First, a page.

Drugmaker Pfizer saw its third-quarter profit plunge 71%, mainly due to an $8.1 billion gain a year earlier from selling its consumer health care business to a GlaxoSmithKline joint venture, but managed to top Wall Street expectations.
Meanwhile, the New York-based company today said disruptions from the coronavirus pandemic reduced medicine sales in the U.S. and China by about $500 million. Pfizer raised and narrowed its profit forecasts slightly for all of 2020.
Pfizer, one of the leaders in the race to develop a vaccine against COVID-19, said the final-stage trial of its vaccine candidate has now enrolled nearly all of the planned 44,000 participants worldwide. Nearly 36,000 had received the second shot of the two-dose vaccine as of Monday. The company could seek approval for emergency use from U.S. regulators in late November.
Pfizer already has contracts with the United States, the European Union and about 10 countries to supply hundreds of millions of doses of the vaccine next year, assuming it wins approval.
The maker of the world’s top-selling vaccine, Prevnar 13 for preventing pneumonia and related bacterial diseases, reported net income of $2.2 billion, or 39 cents per share, down from $7.7 billion, or $1.36 per share, in 2019’s third quarter.
Excluding one-time items, adjusted income came to $4.1 billion, or 72 cents per share. That beat Wall Street expectations by 2 cents, according to a survey by Zacks Investment Research.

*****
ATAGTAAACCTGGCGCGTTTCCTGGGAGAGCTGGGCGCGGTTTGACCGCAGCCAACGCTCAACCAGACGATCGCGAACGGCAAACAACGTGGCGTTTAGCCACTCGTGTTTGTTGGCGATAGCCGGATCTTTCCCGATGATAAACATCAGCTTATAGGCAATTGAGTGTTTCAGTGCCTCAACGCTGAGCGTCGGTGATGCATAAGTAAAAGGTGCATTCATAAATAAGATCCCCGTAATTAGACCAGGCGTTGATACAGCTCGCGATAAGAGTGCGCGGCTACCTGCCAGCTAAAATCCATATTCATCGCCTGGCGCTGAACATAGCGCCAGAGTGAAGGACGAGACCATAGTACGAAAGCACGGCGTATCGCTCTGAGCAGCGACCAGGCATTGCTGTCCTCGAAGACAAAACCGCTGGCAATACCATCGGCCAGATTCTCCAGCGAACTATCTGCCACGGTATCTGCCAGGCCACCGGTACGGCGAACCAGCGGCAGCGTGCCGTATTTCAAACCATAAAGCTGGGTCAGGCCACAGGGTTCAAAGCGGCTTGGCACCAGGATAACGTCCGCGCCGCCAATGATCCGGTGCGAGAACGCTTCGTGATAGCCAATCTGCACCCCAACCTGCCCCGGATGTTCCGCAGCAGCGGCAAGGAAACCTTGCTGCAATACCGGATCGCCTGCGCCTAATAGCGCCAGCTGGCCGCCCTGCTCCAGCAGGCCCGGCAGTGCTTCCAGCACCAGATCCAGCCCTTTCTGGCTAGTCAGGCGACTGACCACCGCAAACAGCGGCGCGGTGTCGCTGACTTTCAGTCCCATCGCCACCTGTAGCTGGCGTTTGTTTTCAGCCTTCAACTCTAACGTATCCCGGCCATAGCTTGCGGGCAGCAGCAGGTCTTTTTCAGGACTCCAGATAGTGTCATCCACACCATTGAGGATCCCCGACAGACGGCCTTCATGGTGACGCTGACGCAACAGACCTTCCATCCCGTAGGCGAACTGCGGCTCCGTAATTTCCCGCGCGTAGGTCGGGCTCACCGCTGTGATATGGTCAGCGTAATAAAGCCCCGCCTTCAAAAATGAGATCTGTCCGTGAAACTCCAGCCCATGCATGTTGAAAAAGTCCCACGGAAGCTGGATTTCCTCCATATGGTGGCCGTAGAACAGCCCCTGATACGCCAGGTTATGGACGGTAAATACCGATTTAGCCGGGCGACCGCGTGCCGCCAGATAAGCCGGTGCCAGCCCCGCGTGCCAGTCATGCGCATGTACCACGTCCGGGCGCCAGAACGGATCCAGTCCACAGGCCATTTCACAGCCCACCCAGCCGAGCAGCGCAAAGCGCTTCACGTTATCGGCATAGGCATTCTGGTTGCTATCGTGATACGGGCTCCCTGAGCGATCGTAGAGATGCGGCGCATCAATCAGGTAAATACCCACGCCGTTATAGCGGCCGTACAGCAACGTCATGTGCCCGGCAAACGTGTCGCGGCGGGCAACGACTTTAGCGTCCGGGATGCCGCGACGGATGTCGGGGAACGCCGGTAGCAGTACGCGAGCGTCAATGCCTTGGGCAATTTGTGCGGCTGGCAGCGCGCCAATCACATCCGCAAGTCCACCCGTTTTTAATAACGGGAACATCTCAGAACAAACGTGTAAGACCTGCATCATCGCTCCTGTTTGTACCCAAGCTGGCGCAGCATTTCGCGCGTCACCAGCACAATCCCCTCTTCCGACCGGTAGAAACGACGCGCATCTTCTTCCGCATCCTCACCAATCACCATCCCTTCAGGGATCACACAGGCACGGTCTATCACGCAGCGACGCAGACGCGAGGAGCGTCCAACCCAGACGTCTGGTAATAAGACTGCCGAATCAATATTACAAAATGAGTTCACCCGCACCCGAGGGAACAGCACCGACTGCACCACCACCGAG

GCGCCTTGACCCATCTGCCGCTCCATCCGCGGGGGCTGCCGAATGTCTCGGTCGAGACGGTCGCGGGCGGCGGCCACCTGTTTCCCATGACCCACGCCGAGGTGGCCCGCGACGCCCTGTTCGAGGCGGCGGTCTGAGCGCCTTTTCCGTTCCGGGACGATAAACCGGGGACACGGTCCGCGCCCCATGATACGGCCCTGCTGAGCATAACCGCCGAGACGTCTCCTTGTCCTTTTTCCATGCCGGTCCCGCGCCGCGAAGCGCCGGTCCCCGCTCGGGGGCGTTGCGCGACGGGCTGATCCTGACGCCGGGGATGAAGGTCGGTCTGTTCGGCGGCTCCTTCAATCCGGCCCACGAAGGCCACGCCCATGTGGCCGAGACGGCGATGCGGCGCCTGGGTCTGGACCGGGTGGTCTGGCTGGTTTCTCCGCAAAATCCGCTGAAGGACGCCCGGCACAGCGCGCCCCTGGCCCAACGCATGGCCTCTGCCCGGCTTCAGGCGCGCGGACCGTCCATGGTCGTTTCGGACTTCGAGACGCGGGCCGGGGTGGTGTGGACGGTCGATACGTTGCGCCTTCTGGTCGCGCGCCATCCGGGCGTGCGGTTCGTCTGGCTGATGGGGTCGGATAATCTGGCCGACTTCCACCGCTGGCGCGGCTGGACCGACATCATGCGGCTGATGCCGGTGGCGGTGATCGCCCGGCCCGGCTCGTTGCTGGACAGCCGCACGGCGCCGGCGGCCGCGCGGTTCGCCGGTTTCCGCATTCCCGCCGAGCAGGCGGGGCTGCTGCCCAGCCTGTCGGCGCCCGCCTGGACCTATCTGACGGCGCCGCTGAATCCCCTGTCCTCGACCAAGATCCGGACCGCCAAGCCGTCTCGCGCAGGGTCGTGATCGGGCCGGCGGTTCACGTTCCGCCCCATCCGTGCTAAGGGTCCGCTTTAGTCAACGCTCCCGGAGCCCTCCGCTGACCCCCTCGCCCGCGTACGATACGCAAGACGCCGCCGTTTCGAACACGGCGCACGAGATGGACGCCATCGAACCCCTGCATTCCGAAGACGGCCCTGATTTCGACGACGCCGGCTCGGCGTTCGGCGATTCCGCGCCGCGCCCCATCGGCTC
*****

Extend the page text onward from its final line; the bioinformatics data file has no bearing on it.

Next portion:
Revenue totaled $12.1 billion, down 4% from $12.7 billion in the year-ago quarter.
Pfizer said it now expects 2020 adjusted earnings per-share of $2.88 to $2.93, tweaked from its July forecast of $2.85 to $2.95. It expects revenue of $48.8 billion to $49.5 billion, narrowed from its previous forecast of $48.6 billion to $50.6 billion.
The biggest U.S. drugmaker by revenue is in the process of spinning off its established products business, which sells mostly off-patent medicines, to combine it with generic drug maker Mylan.
That deal is expected to close by year-end, leaving Pfizer roughly 20% smaller, nimbler and more focused on developing innovative medicines. Pfizer expects to be able to grow revenue at least 6% annually through 2025 as a result of the transformation.
Pfizer shares have decreased 3% since the beginning of the year, while the S&P 500 index has increased slightly more than 5%. The stock has climbed 4% in the past 12 months.